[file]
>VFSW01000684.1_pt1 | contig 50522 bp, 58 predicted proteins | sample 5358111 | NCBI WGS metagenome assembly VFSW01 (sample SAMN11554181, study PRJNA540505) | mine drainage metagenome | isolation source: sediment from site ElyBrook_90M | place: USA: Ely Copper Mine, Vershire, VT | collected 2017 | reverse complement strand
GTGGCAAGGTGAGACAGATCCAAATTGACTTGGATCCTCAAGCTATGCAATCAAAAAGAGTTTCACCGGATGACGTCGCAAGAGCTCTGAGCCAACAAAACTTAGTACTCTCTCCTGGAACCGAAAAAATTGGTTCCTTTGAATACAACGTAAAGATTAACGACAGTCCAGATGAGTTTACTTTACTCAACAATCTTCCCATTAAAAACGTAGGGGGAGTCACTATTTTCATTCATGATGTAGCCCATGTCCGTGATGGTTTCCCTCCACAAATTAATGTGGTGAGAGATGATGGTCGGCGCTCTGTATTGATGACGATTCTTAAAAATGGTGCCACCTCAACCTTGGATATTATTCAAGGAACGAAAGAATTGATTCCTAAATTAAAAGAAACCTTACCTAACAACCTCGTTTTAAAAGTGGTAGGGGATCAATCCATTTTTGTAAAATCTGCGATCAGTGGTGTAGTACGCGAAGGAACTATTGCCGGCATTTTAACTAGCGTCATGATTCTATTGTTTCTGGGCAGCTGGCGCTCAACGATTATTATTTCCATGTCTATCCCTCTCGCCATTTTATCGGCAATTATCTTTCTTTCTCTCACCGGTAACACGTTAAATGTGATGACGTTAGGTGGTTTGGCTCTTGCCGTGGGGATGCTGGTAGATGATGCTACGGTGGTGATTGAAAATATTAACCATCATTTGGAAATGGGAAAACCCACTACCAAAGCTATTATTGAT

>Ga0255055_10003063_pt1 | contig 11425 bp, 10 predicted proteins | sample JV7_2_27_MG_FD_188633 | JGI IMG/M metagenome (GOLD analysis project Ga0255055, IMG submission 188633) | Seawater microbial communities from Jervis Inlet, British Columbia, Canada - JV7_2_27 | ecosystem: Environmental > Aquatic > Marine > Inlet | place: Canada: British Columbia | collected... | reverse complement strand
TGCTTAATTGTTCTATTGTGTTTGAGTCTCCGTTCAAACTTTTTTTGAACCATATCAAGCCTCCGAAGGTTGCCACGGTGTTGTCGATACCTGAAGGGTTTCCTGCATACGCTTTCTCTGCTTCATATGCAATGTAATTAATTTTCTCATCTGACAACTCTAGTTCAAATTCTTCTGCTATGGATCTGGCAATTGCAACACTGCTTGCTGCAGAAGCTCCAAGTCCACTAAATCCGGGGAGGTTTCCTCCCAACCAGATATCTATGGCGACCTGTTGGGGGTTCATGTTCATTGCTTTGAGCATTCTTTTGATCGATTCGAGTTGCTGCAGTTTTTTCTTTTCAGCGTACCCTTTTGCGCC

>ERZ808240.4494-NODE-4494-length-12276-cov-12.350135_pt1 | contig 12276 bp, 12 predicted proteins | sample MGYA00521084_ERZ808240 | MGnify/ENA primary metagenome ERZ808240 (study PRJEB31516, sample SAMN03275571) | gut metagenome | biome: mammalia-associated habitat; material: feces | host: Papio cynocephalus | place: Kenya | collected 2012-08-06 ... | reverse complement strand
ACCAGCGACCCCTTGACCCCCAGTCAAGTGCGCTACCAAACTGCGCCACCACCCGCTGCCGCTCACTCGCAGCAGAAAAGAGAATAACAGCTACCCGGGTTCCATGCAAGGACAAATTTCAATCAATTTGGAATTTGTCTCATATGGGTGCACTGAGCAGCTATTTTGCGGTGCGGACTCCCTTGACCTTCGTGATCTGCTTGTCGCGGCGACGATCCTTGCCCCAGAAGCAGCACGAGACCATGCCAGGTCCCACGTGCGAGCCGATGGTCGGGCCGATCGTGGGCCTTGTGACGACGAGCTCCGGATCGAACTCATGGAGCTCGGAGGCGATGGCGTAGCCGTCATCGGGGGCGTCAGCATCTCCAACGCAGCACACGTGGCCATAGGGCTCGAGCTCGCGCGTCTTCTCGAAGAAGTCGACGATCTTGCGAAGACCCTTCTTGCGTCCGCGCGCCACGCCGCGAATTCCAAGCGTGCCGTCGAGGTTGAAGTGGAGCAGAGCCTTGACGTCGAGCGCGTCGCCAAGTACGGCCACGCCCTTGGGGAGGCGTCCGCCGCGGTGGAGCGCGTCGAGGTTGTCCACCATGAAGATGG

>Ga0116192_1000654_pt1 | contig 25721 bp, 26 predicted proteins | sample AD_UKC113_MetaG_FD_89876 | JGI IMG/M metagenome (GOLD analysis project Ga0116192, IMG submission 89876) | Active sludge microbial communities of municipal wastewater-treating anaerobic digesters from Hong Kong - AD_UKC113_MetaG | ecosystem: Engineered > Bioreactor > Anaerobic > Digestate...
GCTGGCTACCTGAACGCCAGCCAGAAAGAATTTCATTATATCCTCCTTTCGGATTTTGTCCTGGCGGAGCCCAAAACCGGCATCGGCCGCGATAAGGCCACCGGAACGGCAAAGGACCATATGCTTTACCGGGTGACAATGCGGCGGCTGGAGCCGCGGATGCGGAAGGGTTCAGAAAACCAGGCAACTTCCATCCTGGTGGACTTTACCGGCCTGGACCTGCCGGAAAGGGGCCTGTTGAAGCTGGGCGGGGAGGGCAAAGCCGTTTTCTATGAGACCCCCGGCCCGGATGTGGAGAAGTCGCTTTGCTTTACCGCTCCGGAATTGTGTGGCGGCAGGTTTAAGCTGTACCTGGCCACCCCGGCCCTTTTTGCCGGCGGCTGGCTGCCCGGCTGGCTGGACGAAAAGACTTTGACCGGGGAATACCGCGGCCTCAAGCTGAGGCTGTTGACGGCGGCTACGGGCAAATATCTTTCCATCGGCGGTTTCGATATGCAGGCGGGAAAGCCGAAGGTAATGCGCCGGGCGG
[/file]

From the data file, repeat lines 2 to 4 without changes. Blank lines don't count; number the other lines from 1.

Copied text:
GTGGCAAGGTGAGACAGATCCAAATTGACTTGGATCCTCAAGCTATGCAATCAAAAAGAGTTTCACCGGATGACGTCGCAAGAGCTCTGAGCCAACAAAACTTAGTACTCTCTCCTGGAACCGAAAAAATTGGTTCCTTTGAATACAACGTAAAGATTAACGACAGTCCAGATGAGTTTACTTTACTCAACAATCTTCCCATTAAAAACGTAGGGGGAGTCACTATTTTCATTCATGATGTAGCCCATGTCCGTGATGGTTTCCCTCCACAAATTAATGTGGTGAGAGATGATGGTCGGCGCTCTGTATTGATGACGATTCTTAAAAATGGTGCCACCTCAACCTTGGATATTATTCAAGGAACGAAAGAATTGATTCCTAAATTAAAAGAAACCTTACCTAACAACCTCGTTTTAAAAGTGGTAGGGGATCAATCCATTTTTGTAAAATCTGCGATCAGTGGTGTAGTACGCGAAGGAACTATTGCCGGCATTTTAACTAGCGTCATGATTCTATTGTTTCTGGGCAGCTGGCGCTCAACGATTATTATTTCCATGTCTATCCCTCTCGCCATTTTATCGGCAATTATCTTTCTTTCTCTCACCGGTAACACGTTAAATGTGATGACGTTAGGTGGTTTGGCTCTTGCCGTGGGGATGCTGGTAGATGATGCTACGGTGGTGATTGAAAATATTAACCATCATTTGGAAATGGGAAAACCCACTACCAAAGCTATTATTGAT

>Ga0255055_10003063_pt1 | contig 11425 bp, 10 predicted proteins | sample JV7_2_27_MG_FD_188633 | JGI IMG/M metagenome (GOLD analysis project Ga0255055, IMG submission 188633) | Seawater microbial communities from Jervis Inlet, British Columbia, Canada - JV7_2_27 | ecosystem: Environmental > Aquatic > Marine > Inlet | place: Canada: British Columbia | collected... | reverse complement strand
TGCTTAATTGTTCTATTGTGTTTGAGTCTCCGTTCAAACTTTTTTTGAACCATATCAAGCCTCCGAAGGTTGCCACGGTGTTGTCGATACCTGAAGGGTTTCCTGCATACGCTTTCTCTGCTTCATATGCAATGTAATTAATTTTCTCATCTGACAACTCTAGTTCAAATTCTTCTGCTATGGATCTGGCAATTGCAACACTGCTTGCTGCAGAAGCTCCAAGTCCACTAAATCCGGGGAGGTTTCCTCCCAACCAGATATCTATGGCGACCTGTTGGGGGTTCATGTTCATTGCTTTGAGCATTCTTTTGATCGATTCGAGTTGCTGCAGTTTTTTCTTTTCAGCGTACCCTTTTGCGCC